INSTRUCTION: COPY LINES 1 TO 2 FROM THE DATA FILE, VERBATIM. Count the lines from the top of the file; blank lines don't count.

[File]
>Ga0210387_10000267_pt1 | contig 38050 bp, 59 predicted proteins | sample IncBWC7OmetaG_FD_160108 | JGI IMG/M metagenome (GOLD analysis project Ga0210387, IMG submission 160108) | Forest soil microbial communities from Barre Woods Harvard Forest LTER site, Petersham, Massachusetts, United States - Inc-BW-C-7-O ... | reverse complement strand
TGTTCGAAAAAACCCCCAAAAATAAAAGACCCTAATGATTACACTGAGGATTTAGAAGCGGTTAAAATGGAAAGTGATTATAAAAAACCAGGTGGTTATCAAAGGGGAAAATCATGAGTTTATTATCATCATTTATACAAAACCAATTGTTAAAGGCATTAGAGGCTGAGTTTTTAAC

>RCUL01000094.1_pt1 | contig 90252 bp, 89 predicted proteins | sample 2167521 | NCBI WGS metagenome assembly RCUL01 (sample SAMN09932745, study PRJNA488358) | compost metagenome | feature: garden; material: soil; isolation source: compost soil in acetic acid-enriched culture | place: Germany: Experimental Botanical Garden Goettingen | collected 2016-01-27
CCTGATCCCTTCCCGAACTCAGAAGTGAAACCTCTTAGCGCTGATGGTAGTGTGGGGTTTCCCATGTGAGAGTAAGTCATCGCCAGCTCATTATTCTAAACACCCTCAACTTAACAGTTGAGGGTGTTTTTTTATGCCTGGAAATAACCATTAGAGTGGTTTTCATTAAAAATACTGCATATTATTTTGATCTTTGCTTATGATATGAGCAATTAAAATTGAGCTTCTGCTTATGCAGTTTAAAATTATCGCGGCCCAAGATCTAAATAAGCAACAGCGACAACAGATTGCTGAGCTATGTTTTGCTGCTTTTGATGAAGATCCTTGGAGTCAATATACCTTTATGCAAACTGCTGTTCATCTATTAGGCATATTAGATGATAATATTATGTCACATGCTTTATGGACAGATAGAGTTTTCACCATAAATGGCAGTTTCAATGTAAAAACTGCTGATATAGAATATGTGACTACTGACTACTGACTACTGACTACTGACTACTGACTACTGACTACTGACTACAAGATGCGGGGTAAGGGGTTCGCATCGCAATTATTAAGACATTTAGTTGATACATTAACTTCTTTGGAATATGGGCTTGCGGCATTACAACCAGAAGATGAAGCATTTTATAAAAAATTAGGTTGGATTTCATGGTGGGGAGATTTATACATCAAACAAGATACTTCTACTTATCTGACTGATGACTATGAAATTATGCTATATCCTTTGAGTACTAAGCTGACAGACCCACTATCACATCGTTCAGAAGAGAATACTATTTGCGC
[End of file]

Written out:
>Ga0210387_10000267_pt1 | contig 38050 bp, 59 predicted proteins | sample IncBWC7OmetaG_FD_160108 | JGI IMG/M metagenome (GOLD analysis project Ga0210387, IMG submission 160108) | Forest soil microbial communities from Barre Woods Harvard Forest LTER site, Petersham, Massachusetts, United States - Inc-BW-C-7-O ... | reverse complement strand
TGTTCGAAAAAACCCCCAAAAATAAAAGACCCTAATGATTACACTGAGGATTTAGAAGCGGTTAAAATGGAAAGTGATTATAAAAAACCAGGTGGTTATCAAAGGGGAAAATCATGAGTTTATTATCATCATTTATACAAAACCAATTGTTAAAGGCATTAGAGGCTGAGTTTTTAAC